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The lies of the heart

Without exception, every time I’ve made stupid decisions in my life, it’s been a failure to fully consider the possible consequences of my choices. There was the time when I was forced to drive across the mountain range between Arizona and New Mexico on a road closed by avalanche danger because I only had a quarter tank of gas because I’d previously decided that gas might be a few cents cheaper per gallon across the border. And there was the time when I thought that if I relentlessly pursued my career for a season, we would have more financial security as a family. I figured my wife wouldn’t notice all that much, and if she did, I’d be able to “make it up to her.” Needless to say, that didn’t work out too well.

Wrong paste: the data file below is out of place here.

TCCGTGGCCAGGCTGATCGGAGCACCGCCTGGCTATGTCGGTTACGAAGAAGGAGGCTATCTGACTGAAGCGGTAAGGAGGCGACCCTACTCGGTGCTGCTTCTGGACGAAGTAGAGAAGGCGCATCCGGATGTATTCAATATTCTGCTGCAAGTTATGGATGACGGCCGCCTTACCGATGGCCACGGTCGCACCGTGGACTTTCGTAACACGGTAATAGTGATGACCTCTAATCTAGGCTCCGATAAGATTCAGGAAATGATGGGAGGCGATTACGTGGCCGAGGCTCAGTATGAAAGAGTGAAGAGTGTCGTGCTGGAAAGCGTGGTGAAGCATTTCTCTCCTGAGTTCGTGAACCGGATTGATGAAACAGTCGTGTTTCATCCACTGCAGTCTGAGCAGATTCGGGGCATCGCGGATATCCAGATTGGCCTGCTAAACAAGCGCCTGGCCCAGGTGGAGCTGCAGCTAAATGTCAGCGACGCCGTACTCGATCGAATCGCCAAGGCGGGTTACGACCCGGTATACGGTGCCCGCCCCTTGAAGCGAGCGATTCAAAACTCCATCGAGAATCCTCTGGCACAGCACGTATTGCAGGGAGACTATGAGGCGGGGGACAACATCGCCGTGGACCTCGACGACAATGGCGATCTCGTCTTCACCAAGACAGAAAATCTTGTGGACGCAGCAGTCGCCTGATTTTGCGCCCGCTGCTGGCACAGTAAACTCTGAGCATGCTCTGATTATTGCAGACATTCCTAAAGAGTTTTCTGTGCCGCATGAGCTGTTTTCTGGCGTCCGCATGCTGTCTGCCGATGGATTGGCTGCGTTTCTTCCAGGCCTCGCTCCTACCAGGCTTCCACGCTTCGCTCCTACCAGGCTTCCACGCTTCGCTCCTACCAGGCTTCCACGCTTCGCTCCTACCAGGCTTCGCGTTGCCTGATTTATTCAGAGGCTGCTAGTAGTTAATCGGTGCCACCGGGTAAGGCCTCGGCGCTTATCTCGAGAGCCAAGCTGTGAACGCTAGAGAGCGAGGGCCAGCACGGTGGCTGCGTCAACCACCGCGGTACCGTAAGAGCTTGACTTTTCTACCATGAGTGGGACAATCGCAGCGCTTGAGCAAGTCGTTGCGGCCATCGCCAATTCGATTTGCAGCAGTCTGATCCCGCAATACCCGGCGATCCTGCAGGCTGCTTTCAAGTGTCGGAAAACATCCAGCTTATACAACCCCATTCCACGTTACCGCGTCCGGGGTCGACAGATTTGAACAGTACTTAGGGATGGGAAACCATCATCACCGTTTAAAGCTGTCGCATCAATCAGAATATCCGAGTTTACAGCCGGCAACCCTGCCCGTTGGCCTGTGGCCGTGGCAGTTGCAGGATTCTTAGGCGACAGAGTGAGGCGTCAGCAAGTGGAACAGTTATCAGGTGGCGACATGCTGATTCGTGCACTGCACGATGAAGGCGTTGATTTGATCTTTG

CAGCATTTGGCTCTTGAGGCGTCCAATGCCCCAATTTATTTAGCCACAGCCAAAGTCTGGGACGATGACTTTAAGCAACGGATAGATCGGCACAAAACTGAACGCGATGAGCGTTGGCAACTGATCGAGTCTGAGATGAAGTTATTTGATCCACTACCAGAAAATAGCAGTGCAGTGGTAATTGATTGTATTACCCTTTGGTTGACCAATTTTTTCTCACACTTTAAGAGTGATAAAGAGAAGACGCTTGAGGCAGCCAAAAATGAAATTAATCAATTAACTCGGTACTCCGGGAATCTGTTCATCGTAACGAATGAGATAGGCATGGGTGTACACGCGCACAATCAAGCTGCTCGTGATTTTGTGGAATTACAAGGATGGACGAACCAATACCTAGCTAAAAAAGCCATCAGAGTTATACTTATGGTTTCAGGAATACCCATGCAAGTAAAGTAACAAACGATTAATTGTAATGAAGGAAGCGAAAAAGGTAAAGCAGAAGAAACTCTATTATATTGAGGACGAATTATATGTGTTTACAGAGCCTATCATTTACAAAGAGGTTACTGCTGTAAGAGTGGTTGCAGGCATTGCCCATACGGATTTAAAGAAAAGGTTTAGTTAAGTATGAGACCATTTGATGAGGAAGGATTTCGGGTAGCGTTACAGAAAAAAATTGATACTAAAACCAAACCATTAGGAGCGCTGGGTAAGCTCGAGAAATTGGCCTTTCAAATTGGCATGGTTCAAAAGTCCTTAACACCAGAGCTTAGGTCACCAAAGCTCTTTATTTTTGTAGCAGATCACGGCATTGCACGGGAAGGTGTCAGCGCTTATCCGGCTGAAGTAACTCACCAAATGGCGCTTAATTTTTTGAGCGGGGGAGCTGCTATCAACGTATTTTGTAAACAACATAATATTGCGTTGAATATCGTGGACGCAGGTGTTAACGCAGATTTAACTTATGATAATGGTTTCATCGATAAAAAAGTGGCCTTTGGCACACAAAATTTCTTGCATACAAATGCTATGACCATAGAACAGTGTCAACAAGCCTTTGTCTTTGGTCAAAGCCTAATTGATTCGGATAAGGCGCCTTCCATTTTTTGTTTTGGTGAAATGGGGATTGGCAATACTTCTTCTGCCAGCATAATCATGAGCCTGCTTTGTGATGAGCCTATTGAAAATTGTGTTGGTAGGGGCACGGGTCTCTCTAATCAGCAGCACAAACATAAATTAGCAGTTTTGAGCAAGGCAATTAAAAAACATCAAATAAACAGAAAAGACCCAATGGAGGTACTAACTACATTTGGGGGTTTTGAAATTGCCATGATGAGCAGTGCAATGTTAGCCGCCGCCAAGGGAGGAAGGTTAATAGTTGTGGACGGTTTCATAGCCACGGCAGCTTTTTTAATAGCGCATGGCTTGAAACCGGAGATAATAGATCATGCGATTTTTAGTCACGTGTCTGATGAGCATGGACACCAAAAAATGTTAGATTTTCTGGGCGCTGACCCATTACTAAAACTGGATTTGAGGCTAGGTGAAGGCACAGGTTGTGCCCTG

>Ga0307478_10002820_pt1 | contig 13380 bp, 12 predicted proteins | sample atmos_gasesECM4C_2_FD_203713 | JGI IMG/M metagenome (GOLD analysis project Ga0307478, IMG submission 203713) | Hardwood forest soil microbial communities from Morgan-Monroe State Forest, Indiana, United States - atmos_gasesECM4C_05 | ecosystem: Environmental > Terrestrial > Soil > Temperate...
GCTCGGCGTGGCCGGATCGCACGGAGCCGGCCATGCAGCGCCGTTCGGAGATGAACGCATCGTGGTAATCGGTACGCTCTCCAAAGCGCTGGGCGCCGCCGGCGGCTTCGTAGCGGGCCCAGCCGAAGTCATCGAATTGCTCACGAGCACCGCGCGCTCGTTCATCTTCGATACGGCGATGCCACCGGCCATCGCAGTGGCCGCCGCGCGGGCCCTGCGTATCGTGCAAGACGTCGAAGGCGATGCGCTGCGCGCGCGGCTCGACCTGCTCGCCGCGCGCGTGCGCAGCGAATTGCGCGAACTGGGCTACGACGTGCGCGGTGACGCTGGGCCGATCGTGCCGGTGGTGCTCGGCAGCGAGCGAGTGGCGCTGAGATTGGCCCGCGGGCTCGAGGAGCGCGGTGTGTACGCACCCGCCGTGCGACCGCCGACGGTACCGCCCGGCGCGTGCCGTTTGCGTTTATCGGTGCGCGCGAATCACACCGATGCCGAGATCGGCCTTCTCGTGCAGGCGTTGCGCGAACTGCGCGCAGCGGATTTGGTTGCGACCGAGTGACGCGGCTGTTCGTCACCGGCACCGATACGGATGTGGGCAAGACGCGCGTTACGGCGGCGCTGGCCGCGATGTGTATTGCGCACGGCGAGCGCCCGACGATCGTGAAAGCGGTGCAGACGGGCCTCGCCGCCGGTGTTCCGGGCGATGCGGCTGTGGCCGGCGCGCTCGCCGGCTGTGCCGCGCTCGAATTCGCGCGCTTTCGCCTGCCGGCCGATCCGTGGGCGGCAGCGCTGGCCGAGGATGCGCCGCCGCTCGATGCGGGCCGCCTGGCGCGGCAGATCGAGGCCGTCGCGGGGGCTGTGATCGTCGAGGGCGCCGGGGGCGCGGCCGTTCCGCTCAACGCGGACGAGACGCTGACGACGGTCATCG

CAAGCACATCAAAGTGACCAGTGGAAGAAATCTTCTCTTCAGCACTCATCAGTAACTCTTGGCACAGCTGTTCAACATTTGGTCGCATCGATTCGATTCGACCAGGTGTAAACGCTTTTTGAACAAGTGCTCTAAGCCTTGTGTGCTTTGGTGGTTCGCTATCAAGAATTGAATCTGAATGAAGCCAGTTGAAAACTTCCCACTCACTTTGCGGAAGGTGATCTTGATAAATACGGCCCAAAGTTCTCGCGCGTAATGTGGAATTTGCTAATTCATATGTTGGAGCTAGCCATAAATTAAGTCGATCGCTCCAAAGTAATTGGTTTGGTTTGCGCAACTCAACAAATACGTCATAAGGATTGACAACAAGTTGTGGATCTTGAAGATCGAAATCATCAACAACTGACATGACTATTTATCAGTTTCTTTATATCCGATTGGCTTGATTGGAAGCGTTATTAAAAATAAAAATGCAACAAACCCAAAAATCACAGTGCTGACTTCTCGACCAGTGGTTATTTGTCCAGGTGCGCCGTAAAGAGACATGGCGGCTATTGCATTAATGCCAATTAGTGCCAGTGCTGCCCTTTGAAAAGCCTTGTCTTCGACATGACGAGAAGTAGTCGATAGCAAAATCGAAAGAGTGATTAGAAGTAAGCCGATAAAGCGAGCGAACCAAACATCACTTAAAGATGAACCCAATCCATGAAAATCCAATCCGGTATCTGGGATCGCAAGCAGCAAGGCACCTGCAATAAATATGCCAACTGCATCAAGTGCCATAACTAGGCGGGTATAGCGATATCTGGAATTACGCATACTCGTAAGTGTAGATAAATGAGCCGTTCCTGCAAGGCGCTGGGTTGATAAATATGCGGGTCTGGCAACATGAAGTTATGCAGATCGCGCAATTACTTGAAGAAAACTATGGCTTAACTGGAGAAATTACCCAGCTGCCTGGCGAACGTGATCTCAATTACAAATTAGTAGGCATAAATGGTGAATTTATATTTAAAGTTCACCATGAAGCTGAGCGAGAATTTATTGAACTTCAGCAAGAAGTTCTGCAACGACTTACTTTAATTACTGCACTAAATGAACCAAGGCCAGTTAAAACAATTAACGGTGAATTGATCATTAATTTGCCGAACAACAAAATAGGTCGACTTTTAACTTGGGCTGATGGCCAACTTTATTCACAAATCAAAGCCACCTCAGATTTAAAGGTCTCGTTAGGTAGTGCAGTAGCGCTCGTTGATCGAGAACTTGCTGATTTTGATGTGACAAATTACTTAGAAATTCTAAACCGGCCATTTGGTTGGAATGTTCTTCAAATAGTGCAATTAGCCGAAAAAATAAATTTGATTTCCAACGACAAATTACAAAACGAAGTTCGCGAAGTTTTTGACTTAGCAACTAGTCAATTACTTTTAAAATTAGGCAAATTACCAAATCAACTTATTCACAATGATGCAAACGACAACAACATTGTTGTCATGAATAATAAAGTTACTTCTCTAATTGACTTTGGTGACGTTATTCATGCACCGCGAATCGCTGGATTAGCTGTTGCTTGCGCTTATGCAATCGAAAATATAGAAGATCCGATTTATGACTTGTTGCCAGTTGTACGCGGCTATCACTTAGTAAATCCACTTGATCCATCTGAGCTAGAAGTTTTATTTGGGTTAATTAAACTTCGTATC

One of the biggest lies Christian spouses will believe is that they can put their focus, passion, time, and resources into other things for a season and return and find their marriages where they left them, even though we would never believe such a thing if it were about our children, our jobs or our hobbies. The truth is that rarely do we decide to neglect our spouse. Typically, our reasoning is short-circuited by a treasure or a desire we believe, momentarily at least, to be ultimate—the only way to satisfy our deepest need. If we are not truly submitted to Christ, seeking him for the fullness of our joy and for our highest pleasure, we will never have the spiritual power to treasure our spouses, fulfill our responsibilities to them, and love them selflessly. (Eph. 5:21)

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